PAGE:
The link between disproportionate siting and coming to the nuisance is fueled by discriminatory politics which allows companies to use more of the land occupied by the people of color as opposed to that occupied by the whites. Lammy (2020) talks of environmental injustice through biased legislation which does not include the input of the people of color in efforts to address effluence. Martin (2017) also highlights the segregation of ethnic minority groups in opportunities seeking a greener economy. The same principle is advocated by Jones (2010) who claims that biomimicry can be used to create a green economy that has zero pollution as it seeks to respect the wisdom of all species. Whereas the activities of these businesses eroding the environment are important, it is essential to ensure that they develop effective mechanisms through which they can manage their hazardous wastes without affecting the lives of others.
Policy Options
Whereas the government is involved in making decisions regarding the occupancy of polluting firms, the residents should be involved in such decisions as well. Using the various modelling choices of assessing the impact of environmental contamination, the interests of the Blacks and Hispanics must be given equal importance as those of the Whites. However, more research is required to settle on the most effective and informative model. The same regulatory measures imposed on these businesses in areas occupied by the whites should be applied when it involves Blacks and Hispanics as well. Every life matters and the policies to govern environmental justice should ensure safety and quality air for all.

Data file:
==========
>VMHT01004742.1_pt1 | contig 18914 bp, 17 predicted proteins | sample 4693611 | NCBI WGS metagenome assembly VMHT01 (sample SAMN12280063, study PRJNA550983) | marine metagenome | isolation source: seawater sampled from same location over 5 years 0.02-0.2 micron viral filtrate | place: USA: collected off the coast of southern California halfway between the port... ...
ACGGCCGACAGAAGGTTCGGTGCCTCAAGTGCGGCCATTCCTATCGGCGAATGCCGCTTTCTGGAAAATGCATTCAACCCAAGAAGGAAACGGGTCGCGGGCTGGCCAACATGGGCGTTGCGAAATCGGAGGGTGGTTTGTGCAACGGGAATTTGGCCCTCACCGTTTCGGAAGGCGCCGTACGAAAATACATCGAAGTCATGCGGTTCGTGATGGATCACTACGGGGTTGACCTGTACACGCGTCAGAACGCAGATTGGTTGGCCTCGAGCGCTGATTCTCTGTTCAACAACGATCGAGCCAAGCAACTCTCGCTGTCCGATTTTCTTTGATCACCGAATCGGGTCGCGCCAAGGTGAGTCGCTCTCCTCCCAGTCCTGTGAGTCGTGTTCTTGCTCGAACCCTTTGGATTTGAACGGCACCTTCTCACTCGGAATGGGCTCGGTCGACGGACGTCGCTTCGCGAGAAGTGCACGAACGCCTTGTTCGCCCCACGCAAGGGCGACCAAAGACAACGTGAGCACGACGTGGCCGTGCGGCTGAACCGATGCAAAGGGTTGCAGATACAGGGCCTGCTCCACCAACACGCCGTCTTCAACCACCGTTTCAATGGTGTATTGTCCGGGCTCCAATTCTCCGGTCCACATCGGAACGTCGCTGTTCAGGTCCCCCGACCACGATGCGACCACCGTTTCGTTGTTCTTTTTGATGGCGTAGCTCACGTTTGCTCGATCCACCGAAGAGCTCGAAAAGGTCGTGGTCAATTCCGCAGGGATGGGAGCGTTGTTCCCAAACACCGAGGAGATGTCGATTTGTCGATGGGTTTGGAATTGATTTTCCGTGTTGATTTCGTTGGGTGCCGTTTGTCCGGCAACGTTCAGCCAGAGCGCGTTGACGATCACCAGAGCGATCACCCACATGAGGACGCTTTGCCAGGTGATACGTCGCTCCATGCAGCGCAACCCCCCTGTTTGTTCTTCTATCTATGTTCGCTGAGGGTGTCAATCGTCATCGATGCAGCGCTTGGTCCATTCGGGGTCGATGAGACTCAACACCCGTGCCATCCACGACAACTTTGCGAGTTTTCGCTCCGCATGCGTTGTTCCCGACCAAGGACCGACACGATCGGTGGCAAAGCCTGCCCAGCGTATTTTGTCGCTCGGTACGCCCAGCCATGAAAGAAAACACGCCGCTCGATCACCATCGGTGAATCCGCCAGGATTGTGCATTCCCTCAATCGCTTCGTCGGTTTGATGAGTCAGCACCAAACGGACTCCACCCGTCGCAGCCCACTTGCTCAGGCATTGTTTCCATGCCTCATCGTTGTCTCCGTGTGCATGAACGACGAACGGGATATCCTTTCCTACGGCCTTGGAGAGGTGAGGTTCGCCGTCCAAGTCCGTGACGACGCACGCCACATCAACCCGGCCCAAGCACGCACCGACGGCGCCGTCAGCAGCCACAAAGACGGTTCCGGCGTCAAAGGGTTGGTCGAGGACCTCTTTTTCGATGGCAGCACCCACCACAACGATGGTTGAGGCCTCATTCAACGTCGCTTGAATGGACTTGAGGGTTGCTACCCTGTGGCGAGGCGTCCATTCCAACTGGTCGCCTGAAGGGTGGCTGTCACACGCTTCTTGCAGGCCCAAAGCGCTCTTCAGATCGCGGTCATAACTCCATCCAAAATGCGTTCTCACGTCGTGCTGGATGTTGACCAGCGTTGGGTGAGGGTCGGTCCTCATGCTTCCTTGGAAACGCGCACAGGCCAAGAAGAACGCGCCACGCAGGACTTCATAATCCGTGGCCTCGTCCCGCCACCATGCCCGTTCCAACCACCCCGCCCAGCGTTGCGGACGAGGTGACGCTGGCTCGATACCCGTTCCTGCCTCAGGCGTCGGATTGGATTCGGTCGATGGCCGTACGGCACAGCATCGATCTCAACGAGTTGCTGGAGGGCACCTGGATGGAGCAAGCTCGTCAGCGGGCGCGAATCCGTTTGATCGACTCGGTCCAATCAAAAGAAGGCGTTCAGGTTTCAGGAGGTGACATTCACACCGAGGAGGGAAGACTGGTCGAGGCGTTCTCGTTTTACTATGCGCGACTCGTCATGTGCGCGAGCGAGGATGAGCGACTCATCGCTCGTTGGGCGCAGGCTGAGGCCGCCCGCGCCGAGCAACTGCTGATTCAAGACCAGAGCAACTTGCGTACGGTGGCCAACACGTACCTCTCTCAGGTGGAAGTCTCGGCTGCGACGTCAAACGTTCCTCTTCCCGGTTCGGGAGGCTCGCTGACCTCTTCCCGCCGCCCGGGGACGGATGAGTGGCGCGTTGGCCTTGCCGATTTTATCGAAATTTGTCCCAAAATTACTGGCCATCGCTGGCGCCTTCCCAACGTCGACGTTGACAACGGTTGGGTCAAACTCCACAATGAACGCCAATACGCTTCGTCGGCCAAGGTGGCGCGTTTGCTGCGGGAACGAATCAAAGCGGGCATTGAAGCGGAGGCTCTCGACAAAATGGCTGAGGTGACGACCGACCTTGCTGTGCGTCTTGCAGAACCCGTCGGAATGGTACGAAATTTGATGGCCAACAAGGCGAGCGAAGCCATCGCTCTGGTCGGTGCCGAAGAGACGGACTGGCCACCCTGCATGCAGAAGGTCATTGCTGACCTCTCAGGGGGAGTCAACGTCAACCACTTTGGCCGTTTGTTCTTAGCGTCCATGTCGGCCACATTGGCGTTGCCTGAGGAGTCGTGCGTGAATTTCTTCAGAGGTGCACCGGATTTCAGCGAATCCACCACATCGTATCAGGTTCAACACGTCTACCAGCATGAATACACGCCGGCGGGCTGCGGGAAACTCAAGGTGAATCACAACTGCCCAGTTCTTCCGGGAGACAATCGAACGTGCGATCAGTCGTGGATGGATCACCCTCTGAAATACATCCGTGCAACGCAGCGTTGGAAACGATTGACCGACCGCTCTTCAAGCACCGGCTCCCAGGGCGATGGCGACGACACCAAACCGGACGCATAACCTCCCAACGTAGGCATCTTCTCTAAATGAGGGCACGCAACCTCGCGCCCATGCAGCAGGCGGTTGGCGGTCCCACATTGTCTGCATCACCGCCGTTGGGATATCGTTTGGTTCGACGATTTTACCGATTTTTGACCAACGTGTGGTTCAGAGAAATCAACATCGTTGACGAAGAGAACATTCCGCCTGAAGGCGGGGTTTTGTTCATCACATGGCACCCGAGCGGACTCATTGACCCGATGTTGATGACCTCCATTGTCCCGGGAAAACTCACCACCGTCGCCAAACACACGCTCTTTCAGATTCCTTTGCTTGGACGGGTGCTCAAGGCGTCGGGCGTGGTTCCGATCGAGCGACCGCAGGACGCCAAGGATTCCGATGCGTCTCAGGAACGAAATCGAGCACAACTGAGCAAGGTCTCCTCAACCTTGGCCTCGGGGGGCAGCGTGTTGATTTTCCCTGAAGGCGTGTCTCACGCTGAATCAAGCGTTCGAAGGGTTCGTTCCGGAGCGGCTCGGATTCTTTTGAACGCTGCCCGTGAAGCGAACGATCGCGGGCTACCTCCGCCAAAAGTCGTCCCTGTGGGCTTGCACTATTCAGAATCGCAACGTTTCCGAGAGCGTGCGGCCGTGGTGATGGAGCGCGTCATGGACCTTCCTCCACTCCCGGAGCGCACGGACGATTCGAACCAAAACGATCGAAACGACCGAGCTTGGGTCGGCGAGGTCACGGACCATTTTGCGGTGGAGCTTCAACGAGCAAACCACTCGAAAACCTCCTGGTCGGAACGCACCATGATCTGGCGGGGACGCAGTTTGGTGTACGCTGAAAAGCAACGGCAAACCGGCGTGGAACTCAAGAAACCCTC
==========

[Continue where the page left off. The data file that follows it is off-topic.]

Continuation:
Conclusion
The life of a person of color is as important as that of a white person, and they need access to quality air, water, and soil equally. It is, thereby, essential that Black people are actively involved in opportunities seeking to address climate change where pollution is a pertinent determinant factor. In the quest to create a greener economy, companies should work towards having zero pollution to save the lives of the entire population and prevent deteriorating climate change.

References
Banzhaf, S., Ma, L., & Timmins, C. (2019). Environmental justice: The economics of race, place, and pollution. Journal of Economic Perspectives, 33(1), 185-208.
Jones, V. (2010, December 16). Environmental justice [Video]. YouTube. https://www.youtube.com/watch?v=3WMgNlU_vxQ&t=372s
Lammy, D. (2020, October). Climate justice can’t happen without racial justice [Video]. TED. https://www.ted.com/talks/david_lammy_climate_justice_can_t_happen_without_racial_justice?language=en#t-3569
Martin, A. (2019, December 20). Racism and climate change are about you [Video]. YouTube. https://www.youtube.com/watch?v=rtCU8iA3Zoo

Writing Instructions
In this paper, we review the environmental justice literature, especially where it intersects with work by economists. First we consider the literature documenting evidence of disproportionate exposure. We particularly consider the implications of modeling choices about spatial relationships between polluters and residents, and about conditioning variables. Next, we evaluate the theory and evidence for four possible mechanisms that may lie behind the patterns seen: disproportionate siting on the firm side, “coming to the nuisance” on the household side, market-like coordination of the two, and discriminatory politics and/or enforcement. We argue that further research is needed to understand how much weight to give each mechanism. Finally, we discuss some policy options.